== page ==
TACOMA, Wash. — Federal prosecutors say a former soldier who lied his way to a Purple Heart by faking injuries from the Iraq War cheated Washington state and the federal government out of more than $750,000 — about three times what investigators cited when they first charged him with fraud in 2014.
Darryl Wright, a former Idaho National Guardsman, appeared for sentencing Thursday in U.S. District Court in Tacoma, where Judge Benjamin Settle said he wanted to hear additional testimony about Wright's mental health before issuing punishment.
Prosecutors are seeking a five-year prison term, arguing that Wright falsified statements from fellow soldiers to obtain two awards — a Combat Action Badge and the Purple Heart, reserved for those wounded in action — and then parlayed those medals into a wide range of disability and other benefits, including forgiveness of more than $40,000 in student loans.
In applications for benefits, Wright claimed to be so severely disabled that he could only focus his attention for five to 10 seconds, and he said he needed a live-in caregiver. In reality, he served as chairman of the planning commission in Snoqualmie, a city east of Seattle where he lives; coached high school basketball; and had held a full-time federal government job in Seattle.
"Darryl Lee Wright built an entire myth system on these two awards, relying on them to obtain every possible benefit that might be available to a wounded veteran," assistant U.S. attorneys David Reese Jennings and Gregory Gruber wrote in a sentencing memo. "Every time he won or qualified for a benefit, Darryl Lee Wright used the new benefit to bolster his claims for yet another undeserved benefit."
In addition, they argued that he obstructed justice when he accused a co-worker in the U.S. Commerce Department of violating his privacy after she discovered and reported that he submitted fabricated National Guard orders in an effort to be paid for a week of skipped work.
The Commerce Department repeatedly tried to punish the whistleblower, Cristina Jackson, who wound up having to hire an employment lawyer to fight off the discipline. The department still has not publicly acknowledged her role in helping uncover Wright's fraud, though Jennings told The Associated Press her actions were "critical to uncovering the truth."
Wright pleaded guilty to two counts of fraud early this year. His attorney, Christopher Black, filed his sentencing recommendation under seal, saying it contained sensitive personal information.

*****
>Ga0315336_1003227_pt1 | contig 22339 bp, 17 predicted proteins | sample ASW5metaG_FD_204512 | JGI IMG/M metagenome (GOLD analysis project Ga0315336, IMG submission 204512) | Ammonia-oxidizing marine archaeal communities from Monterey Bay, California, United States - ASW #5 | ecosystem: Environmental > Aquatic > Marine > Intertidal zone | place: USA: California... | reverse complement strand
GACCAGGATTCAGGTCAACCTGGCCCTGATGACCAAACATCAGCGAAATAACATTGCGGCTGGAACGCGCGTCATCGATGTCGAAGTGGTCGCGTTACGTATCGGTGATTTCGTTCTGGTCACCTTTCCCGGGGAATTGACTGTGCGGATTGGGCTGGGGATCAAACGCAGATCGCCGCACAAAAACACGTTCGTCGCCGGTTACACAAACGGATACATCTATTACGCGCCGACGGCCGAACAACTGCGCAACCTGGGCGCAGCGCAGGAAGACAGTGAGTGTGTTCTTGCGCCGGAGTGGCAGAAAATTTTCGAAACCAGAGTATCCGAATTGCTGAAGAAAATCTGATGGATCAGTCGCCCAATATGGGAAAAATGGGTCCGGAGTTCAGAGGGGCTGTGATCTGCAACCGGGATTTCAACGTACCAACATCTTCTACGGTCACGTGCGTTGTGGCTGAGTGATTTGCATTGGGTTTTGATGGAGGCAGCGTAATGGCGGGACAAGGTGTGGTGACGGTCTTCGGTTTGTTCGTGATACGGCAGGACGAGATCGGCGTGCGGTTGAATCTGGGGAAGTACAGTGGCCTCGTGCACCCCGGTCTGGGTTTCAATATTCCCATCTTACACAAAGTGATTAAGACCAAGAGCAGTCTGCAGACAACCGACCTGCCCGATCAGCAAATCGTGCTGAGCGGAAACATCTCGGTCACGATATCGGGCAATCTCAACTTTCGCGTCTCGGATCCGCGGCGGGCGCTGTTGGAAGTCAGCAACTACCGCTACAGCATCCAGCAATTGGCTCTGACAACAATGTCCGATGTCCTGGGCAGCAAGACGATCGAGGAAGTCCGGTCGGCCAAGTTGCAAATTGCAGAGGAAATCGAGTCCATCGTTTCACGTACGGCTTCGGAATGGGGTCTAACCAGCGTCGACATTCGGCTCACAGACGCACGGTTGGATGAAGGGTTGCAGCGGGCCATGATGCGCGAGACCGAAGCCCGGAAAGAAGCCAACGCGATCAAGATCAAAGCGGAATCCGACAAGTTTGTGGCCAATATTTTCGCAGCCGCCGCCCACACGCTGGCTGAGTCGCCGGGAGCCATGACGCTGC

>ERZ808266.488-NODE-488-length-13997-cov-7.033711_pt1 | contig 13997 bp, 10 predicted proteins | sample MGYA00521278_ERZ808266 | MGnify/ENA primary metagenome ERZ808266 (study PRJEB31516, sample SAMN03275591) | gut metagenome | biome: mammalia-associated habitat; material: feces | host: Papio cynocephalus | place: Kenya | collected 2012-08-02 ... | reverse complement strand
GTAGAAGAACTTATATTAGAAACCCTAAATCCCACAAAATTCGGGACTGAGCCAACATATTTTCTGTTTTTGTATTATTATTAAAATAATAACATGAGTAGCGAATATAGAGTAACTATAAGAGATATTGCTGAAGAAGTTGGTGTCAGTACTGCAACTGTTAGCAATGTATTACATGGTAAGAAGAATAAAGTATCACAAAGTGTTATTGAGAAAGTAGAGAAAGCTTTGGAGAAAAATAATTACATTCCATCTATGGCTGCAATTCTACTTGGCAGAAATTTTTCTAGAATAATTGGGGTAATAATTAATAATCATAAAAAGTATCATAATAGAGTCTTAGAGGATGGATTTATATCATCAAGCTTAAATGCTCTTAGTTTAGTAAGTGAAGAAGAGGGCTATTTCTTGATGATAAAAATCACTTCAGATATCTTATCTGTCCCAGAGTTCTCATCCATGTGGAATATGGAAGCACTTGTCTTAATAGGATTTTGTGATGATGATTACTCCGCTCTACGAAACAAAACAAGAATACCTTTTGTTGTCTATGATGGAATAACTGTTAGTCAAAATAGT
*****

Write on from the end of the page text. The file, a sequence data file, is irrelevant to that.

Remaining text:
Other defense filings suggest that Wright continues to suffer PTSD from his deployment — even if he did exaggerate the circumstances of a rocket attack in which he claimed to have been injured. Black said he is seeking a sentence of one year, and that Wright was entitled to most of the benefits he received.
The rocket attack cited by Wright occurred in Kirkuk, Iraq, on Aug. 30, 2005. Then a first lieutenant with the Idaho National Guard, he was near a battalion headquarters building when two rockets landed about 100 yards away. Initial reports filed by him and by others in his unit referenced no casualties.
"As far as anyone on our team getting hurt, no, that didn't happen," then-Capt. Mark Moeckli told the AP earlier this year.
But in 2010, Wright successfully applied for a Purple Heart. In his paperwork, he claimed he "was violently thrown and knocked unconscious from the percussion of the rockets' impact."
Wright also claimed Social Security disability benefits, insisting he was frequently bedridden. The VA paid his sister to be his live-in caregiver, though investigators said she performed no such service. By May 2013, the siblings were bringing in benefits totaling $10,000 a month, prosecutors said. The sister later pleaded guilty to related charges.
"Darryl Wright has engaged in a long-lasting, persistent, epic offense," the prosecutors wrote. "He sullied the reputations of people, institutions, and agencies. Worst of all, he hurt the heroes who fully deserve recognition, respect, and honor."
Much of Thursday's hearing focused on how much restitution Wright should be ordered to pay, but the judge indicated another issue needed exploration: that a mental health expert hired by the defense had suggested that Wright suffers from a condition in which he concocts his own reality and believes it is acceptable to lie or falsify documents to match that reality.
Jennings said he was concerned because that sounded much like an insanity defense, where the defendant is incapable of distinguishing between right and wrong. The judge agreed, saying it could call into question the validity of Wright's guilty plea.
Maj. T. Scott Burch, an Army psychologist who examined Wright in 2012, disagreed with the defense expert's finding. Burch testified that Wright had a history of exaggerating or minimizing his symptoms based on what he stood to gain. He presented as psychologically healthy during an exam for a security clearance, but he showed severe PTSD-related symptoms when it might lead to financial benefits or a reduction in work responsibilities, Burch said.
Prosecutors said Wright's Purple Heart has not been rescinded.